Early March Black Diamond and Coral

Helleborus ’Black Diamond’ (Winter Jewels® Black Diamond)

After the rain stopped this afternoon I went outside for a quick perusal of the garden. Hellebores on the north side of the house are still quite beautiful, including ‘Black Diamond’ which finally has opened one flower completely. There are several more buds.

When last week I had checked the nearby camellia it was covered in buds but did not seem anxious to bloom. It was a surprise today to find it so far along. This is my only spring blooming camellia, synomym Camellia japonica x Camellia saluenensis.  Curiously the coloration used to be lighter and definitely more coral than it appears now.

Camellia x ‘Coral Delight’

Camellia x ‘Coral Delight’

Camellia x ‘Coral Delight’

In A Vase On Monday – Purple-Blue With Light

In A Vase On Monday – Purple-Blue With Light

Each Monday Cathy at Rambling In The Garden invites us to share a vase highlighting what is growing in our gardens.

Last week’s vase included a single anemone. A few more anemones bloomed midweek and finding them precious, I brought them indoors to enjoy. They lasted well tucked loosely into a small Caithness bud vase.

In A Vase On Monday – Purple-Blue With Light

Outdoors in the garden yesterday I clipped one more ‘Mr Fokker’ not quite open, along with several tiny sprigs of candytuft and grape hyacinths, and a handful of leucojum.

In A Vase On Monday – Purple-Blue With Light

The  vase barely had room to hold the additional stems but its colored glass seemed perfect so I kept stuffing them in.

Photographed in late afternoon light the vase eventually ended up in front of our daughter’s carved box of mahogany and tigerwood.

In A Vase On Monday – Purple-Blue With Light

Materials
Flowers
Anemone De Caen ‘Mr Fokker’
Leucojum aestivum (summer snowflake)
Iberis sempervirens (Candytuft)
Muscari (Grape Hyacinth)
Container
Caithness glass bud vase

An earlier idea for presentation had awkward proportions but I like the rabbit.

In A Vase On Monday – Purple-Blue With Light

In A Vase On Monday – Purple-Blue With Light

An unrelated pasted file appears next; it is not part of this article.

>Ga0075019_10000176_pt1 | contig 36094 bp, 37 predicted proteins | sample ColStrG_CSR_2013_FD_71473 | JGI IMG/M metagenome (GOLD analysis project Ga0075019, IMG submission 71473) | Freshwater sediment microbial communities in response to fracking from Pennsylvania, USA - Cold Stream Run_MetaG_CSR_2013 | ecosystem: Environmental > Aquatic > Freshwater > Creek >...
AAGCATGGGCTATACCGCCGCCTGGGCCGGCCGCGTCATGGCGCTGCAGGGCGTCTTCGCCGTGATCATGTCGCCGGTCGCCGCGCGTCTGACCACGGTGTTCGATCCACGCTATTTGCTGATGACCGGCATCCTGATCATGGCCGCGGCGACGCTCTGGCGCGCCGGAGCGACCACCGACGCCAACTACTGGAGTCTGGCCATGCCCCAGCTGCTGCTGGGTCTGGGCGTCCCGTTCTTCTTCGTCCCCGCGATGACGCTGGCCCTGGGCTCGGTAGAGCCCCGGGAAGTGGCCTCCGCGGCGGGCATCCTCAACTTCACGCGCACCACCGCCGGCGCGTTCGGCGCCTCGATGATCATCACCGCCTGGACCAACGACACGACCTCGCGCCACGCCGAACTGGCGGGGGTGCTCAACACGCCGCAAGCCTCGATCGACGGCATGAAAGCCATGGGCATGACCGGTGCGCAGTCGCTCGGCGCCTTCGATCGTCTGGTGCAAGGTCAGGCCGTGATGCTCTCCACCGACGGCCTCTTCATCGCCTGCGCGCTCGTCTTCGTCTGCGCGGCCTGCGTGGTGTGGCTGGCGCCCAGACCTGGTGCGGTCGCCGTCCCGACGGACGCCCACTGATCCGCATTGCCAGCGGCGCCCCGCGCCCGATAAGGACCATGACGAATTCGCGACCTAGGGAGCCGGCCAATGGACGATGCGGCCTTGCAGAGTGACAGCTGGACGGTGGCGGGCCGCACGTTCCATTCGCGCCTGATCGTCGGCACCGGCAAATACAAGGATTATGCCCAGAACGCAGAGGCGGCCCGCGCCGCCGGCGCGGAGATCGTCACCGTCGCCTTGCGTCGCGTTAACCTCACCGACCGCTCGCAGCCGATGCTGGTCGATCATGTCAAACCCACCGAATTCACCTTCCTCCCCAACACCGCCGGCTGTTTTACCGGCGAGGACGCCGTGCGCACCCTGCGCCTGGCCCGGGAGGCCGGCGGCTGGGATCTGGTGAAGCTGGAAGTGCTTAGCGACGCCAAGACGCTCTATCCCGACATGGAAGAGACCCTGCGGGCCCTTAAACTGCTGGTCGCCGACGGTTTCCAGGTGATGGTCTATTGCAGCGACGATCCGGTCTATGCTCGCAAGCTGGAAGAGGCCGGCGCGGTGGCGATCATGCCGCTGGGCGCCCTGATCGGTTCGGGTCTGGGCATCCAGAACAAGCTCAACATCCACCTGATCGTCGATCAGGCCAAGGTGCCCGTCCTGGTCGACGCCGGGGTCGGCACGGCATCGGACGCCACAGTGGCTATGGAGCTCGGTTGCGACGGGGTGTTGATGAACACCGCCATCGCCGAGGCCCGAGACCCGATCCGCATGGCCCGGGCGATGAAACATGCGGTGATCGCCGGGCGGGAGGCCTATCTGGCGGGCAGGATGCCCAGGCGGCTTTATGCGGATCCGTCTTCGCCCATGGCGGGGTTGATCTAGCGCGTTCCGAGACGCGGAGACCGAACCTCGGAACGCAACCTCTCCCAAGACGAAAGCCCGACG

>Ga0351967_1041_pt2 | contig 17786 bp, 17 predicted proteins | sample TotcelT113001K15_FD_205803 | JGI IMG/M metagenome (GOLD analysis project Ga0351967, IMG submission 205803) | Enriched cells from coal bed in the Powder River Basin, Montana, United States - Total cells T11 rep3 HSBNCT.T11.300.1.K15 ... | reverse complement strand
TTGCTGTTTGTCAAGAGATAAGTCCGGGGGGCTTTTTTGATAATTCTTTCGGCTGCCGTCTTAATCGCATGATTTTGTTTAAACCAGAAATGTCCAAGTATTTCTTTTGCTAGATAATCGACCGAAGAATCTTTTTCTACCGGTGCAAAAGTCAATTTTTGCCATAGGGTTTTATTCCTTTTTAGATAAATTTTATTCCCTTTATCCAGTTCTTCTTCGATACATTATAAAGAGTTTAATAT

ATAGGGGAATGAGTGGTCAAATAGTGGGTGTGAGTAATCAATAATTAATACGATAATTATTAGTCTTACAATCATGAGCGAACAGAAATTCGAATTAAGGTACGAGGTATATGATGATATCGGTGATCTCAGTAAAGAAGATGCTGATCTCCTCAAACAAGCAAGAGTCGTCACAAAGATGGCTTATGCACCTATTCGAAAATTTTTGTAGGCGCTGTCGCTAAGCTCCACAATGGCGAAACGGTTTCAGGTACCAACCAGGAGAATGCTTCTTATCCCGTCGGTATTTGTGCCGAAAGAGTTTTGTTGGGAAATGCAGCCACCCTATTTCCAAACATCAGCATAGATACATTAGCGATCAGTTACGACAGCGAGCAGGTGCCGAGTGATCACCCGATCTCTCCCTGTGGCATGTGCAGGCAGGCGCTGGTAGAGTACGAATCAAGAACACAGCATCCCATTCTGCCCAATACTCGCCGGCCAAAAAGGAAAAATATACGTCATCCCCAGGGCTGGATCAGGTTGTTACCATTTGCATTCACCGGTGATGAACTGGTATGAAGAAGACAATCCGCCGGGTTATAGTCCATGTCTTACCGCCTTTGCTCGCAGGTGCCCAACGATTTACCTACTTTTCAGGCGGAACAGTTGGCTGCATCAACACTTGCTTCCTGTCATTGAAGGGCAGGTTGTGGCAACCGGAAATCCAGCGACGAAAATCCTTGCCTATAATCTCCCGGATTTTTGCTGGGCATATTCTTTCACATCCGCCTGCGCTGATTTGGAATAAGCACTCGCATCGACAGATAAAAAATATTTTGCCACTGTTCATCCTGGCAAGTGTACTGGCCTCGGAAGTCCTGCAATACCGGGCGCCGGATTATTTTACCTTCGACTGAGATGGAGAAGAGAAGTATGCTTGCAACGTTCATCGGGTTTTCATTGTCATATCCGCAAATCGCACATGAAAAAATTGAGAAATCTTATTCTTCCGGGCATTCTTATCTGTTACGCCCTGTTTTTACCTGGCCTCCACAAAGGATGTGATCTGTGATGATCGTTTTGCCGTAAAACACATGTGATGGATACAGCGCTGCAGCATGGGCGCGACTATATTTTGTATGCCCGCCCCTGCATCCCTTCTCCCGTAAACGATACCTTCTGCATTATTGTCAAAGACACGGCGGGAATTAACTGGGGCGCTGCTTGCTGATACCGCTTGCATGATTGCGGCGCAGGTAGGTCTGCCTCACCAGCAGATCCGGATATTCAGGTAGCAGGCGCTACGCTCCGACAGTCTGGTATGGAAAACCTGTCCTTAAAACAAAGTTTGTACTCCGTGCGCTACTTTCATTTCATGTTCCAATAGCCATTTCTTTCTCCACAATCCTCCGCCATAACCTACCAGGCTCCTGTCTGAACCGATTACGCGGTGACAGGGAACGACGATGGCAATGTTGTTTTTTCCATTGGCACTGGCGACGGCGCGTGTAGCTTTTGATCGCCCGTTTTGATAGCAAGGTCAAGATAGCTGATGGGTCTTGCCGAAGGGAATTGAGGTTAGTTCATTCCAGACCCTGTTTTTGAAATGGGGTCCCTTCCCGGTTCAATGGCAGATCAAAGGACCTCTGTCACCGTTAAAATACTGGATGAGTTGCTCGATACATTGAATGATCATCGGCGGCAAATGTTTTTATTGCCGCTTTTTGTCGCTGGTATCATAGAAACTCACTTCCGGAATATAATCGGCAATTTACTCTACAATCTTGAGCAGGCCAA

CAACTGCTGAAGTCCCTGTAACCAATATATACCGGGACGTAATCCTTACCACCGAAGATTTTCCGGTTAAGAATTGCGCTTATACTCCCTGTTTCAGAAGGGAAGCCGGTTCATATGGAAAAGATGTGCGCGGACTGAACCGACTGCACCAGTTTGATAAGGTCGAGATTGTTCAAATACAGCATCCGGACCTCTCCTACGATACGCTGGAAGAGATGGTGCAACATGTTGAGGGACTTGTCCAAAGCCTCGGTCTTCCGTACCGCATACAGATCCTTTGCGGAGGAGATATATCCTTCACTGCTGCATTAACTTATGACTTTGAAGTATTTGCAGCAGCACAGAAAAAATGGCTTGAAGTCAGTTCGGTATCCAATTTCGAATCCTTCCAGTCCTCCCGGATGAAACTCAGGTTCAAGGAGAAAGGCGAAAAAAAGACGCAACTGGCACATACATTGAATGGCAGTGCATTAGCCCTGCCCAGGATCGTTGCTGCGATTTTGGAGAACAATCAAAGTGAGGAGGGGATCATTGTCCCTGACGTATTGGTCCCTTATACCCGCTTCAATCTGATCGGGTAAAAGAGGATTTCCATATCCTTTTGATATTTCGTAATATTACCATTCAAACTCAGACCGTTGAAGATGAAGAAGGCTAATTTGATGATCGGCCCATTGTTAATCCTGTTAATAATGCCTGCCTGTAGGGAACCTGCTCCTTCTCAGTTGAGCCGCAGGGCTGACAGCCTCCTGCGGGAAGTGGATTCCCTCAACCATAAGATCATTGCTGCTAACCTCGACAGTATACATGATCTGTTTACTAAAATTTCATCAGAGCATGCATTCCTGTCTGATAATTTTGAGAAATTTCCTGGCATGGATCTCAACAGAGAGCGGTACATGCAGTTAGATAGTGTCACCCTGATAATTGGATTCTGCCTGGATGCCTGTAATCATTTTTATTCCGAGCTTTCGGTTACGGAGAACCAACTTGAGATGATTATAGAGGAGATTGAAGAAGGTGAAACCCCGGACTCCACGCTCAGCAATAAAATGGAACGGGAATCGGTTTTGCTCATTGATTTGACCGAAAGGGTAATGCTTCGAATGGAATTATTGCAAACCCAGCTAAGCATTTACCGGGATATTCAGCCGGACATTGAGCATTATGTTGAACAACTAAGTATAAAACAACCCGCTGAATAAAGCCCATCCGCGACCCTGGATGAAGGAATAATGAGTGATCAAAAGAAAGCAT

In A Vase On Monday – Purple-Blue With Light

In A Vase On Monday – Purple-Blue With Light

In A Vase On Monday – Purple-Blue With Light

In A Vase On Monday – Purple-Blue With Light

In A Vase On Monday – Purple-Blue With Light

In A Vase On Monday – Purple-Blue With Light

Thanks to Cathy at Rambling In The Garden for hosting and giving us an opportunity to share flower-filled vases across the world. Visit her to discover what she and others found to place in a vase this week.

In A Vase On Monday – Color Burst

In A Vase On Monday – Color Burst

Each Monday Cathy at Rambling In The Garden invites us to share a vase highlighting what is growing in our gardens.

A snow storm passed through Thursday, flattening most of the daffodils. I picked a few for a vase today but actually I had a different flower in mind to feature. I planted 100 Anemone De Caen ‘Mr Fokker’ last year and disappointingly only 5 or 6 survived. The first bloom emerged from the snow unscathed. It opened Sunday and I designated it star of today’s vase, pairing it with hellebores.

Anemone De Caen ‘Mr Fokker’

In A Vase On Monday – Color Burst

Modest in size the anemone was nearly overwhelmed by its taller and bulkier companions but I liked the rich color palette the hellebores added.

In A Vase On Monday – Color Burst

The shorter hellebore in front is Helleborus x ericsmithii ‘Pirouette’ and the taller one at back right is Helleborus x hybridus ‘Frostkiss™ Penny’s Pink’.

Helleborus x ericsmithii ‘Pirouette’ PPAF

Helleborus x ericsmithii ‘Pirouette’ PPAF

Helleborus x ericsmithii ‘Pirouette’ PPAF

Helleborus x hybridus ‘Frostkiss™ Penny’s Pink’

Helleborus x hybridus ‘Frostkiss™ Penny’s Pink’

Helleborus x hybridus ‘Frostkiss™ Penny’s Pink’

The white/green with pink touches is an unnamed hybrid.

Helleborus x hybridus With Helleborus x hybridus ‘Frostkiss™ Penny’s Pink’

Materials
Flowers and Foliage
Anemone De Caen ‘Mr Fokker’
Helleborus x hybridus (Lenten rose)
Helleborus x hybridus ‘Frostkiss™ Penny’s Pink’
Helleborus x ericsmithii ‘Pirouette’ PPAF
Container
Porcelain Ikebana vase, Georgetown Pottery, Maine. Triangle Black Wave (6.5 W x 6.5 L x 2H)

In A Vase On Monday – Color Burst

Thanks to Cathy at Rambling In The Garden for hosting and giving us an opportunity to share flower-filled vases across the world. Visit her to discover what she and others found to place in a vase this week.

Late February Garden With Snow

February Snow Feb 20, 2020 5:18pm